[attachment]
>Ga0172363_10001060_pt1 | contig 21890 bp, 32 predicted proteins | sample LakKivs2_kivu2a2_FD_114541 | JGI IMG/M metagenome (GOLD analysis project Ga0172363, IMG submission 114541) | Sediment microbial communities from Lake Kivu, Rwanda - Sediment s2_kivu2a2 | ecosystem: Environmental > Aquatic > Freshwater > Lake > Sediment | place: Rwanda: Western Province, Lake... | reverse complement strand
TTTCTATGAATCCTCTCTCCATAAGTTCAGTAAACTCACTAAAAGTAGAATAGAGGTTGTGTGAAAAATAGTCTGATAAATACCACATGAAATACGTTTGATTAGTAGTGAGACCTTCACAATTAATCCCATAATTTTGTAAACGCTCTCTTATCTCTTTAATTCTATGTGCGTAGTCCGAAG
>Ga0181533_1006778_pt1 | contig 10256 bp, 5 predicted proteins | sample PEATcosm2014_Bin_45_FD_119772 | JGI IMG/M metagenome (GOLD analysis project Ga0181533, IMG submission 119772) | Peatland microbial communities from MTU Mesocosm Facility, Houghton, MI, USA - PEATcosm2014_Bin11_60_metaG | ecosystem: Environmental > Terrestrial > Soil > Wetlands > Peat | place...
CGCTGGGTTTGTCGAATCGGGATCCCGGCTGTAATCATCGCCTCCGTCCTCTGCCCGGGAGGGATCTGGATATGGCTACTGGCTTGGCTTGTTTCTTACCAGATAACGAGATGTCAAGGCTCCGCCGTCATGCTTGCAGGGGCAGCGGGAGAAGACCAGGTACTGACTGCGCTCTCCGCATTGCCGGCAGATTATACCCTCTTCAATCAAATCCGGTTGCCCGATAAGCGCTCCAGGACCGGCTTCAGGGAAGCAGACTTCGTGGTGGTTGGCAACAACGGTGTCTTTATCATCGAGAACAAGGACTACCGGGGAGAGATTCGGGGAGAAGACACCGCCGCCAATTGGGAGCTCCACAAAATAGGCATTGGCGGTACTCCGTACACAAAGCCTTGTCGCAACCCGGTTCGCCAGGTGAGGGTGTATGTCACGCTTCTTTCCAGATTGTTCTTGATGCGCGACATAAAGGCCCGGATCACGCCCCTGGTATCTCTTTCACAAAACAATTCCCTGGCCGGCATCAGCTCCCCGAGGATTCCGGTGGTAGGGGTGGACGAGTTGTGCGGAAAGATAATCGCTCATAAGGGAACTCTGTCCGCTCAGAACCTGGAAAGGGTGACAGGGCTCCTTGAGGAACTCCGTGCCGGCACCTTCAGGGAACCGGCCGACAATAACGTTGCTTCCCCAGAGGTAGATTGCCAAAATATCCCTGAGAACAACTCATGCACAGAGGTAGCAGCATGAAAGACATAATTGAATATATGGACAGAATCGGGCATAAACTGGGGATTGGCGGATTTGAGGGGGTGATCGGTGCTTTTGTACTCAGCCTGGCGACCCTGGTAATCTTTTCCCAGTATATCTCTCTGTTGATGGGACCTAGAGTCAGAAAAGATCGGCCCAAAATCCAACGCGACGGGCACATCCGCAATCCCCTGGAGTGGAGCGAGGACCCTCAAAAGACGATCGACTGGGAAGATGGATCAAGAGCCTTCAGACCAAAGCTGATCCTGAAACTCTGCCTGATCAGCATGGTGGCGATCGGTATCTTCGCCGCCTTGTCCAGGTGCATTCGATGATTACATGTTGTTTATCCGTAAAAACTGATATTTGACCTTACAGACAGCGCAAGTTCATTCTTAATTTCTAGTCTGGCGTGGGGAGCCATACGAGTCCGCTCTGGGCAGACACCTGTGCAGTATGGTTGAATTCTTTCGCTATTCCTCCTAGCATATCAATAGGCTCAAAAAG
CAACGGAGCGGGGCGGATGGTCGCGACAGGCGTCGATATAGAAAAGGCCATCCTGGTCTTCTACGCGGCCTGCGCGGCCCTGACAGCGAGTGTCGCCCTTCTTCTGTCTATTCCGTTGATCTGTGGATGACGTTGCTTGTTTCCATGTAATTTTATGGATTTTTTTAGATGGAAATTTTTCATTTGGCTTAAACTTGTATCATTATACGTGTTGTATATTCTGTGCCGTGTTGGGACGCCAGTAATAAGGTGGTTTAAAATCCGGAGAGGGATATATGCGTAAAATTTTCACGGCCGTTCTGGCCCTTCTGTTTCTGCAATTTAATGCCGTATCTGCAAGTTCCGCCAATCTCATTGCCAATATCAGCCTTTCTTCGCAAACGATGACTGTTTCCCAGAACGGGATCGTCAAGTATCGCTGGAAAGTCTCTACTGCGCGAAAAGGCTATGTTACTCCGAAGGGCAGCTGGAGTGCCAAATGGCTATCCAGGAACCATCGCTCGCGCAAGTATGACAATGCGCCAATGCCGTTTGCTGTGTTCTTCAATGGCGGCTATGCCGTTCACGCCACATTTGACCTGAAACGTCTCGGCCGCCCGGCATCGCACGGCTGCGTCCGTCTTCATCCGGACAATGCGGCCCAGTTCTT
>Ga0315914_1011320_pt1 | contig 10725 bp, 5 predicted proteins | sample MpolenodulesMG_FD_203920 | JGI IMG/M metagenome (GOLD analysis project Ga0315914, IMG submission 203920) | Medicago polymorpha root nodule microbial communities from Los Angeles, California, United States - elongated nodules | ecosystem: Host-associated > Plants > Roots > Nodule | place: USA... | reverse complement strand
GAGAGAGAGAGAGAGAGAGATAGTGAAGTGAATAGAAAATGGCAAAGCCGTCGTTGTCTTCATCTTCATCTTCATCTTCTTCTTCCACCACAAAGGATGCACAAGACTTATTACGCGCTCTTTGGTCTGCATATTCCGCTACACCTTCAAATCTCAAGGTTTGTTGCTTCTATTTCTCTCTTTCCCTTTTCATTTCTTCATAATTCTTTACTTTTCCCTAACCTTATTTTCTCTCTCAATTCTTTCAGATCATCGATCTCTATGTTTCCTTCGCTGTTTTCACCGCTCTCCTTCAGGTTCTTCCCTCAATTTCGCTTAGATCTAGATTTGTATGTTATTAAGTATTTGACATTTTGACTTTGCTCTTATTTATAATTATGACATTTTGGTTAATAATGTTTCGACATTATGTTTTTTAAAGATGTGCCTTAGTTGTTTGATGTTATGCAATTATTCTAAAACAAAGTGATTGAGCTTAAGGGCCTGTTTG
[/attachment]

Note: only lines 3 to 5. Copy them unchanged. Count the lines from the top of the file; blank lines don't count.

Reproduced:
>Ga0181533_1006778_pt1 | contig 10256 bp, 5 predicted proteins | sample PEATcosm2014_Bin_45_FD_119772 | JGI IMG/M metagenome (GOLD analysis project Ga0181533, IMG submission 119772) | Peatland microbial communities from MTU Mesocosm Facility, Houghton, MI, USA - PEATcosm2014_Bin11_60_metaG | ecosystem: Environmental > Terrestrial > Soil > Wetlands > Peat | place...
CGCTGGGTTTGTCGAATCGGGATCCCGGCTGTAATCATCGCCTCCGTCCTCTGCCCGGGAGGGATCTGGATATGGCTACTGGCTTGGCTTGTTTCTTACCAGATAACGAGATGTCAAGGCTCCGCCGTCATGCTTGCAGGGGCAGCGGGAGAAGACCAGGTACTGACTGCGCTCTCCGCATTGCCGGCAGATTATACCCTCTTCAATCAAATCCGGTTGCCCGATAAGCGCTCCAGGACCGGCTTCAGGGAAGCAGACTTCGTGGTGGTTGGCAACAACGGTGTCTTTATCATCGAGAACAAGGACTACCGGGGAGAGATTCGGGGAGAAGACACCGCCGCCAATTGGGAGCTCCACAAAATAGGCATTGGCGGTACTCCGTACACAAAGCCTTGTCGCAACCCGGTTCGCCAGGTGAGGGTGTATGTCACGCTTCTTTCCAGATTGTTCTTGATGCGCGACATAAAGGCCCGGATCACGCCCCTGGTATCTCTTTCACAAAACAATTCCCTGGCCGGCATCAGCTCCCCGAGGATTCCGGTGGTAGGGGTGGACGAGTTGTGCGGAAAGATAATCGCTCATAAGGGAACTCTGTCCGCTCAGAACCTGGAAAGGGTGACAGGGCTCCTTGAGGAACTCCGTGCCGGCACCTTCAGGGAACCGGCCGACAATAACGTTGCTTCCCCAGAGGTAGATTGCCAAAATATCCCTGAGAACAACTCATGCACAGAGGTAGCAGCATGAAAGACATAATTGAATATATGGACAGAATCGGGCATAAACTGGGGATTGGCGGATTTGAGGGGGTGATCGGTGCTTTTGTACTCAGCCTGGCGACCCTGGTAATCTTTTCCCAGTATATCTCTCTGTTGATGGGACCTAGAGTCAGAAAAGATCGGCCCAAAATCCAACGCGACGGGCACATCCGCAATCCCCTGGAGTGGAGCGAGGACCCTCAAAAGACGATCGACTGGGAAGATGGATCAAGAGCCTTCAGACCAAAGCTGATCCTGAAACTCTGCCTGATCAGCATGGTGGCGATCGGTATCTTCGCCGCCTTGTCCAGGTGCATTCGATGATTACATGTTGTTTATCCGTAAAAACTGATATTTGACCTTACAGACAGCGCAAGTTCATTCTTAATTTCTAGTCTGGCGTGGGGAGCCATACGAGTCCGCTCTGGGCAGACACCTGTGCAGTATGGTTGAATTCTTTCGCTATTCCTCCTAGCATATCAATAGGCTCAAAAAG
CAACGGAGCGGGGCGGATGGTCGCGACAGGCGTCGATATAGAAAAGGCCATCCTGGTCTTCTACGCGGCCTGCGCGGCCCTGACAGCGAGTGTCGCCCTTCTTCTGTCTATTCCGTTGATCTGTGGATGACGTTGCTTGTTTCCATGTAATTTTATGGATTTTTTTAGATGGAAATTTTTCATTTGGCTTAAACTTGTATCATTATACGTGTTGTATATTCTGTGCCGTGTTGGGACGCCAGTAATAAGGTGGTTTAAAATCCGGAGAGGGATATATGCGTAAAATTTTCACGGCCGTTCTGGCCCTTCTGTTTCTGCAATTTAATGCCGTATCTGCAAGTTCCGCCAATCTCATTGCCAATATCAGCCTTTCTTCGCAAACGATGACTGTTTCCCAGAACGGGATCGTCAAGTATCGCTGGAAAGTCTCTACTGCGCGAAAAGGCTATGTTACTCCGAAGGGCAGCTGGAGTGCCAAATGGCTATCCAGGAACCATCGCTCGCGCAAGTATGACAATGCGCCAATGCCGTTTGCTGTGTTCTTCAATGGCGGCTATGCCGTTCACGCCACATTTGACCTGAAACGTCTCGGCCGCCCGGCATCGCACGGCTGCGTCCGTCTTCATCCGGACAATGCGGCCCAGTTCTT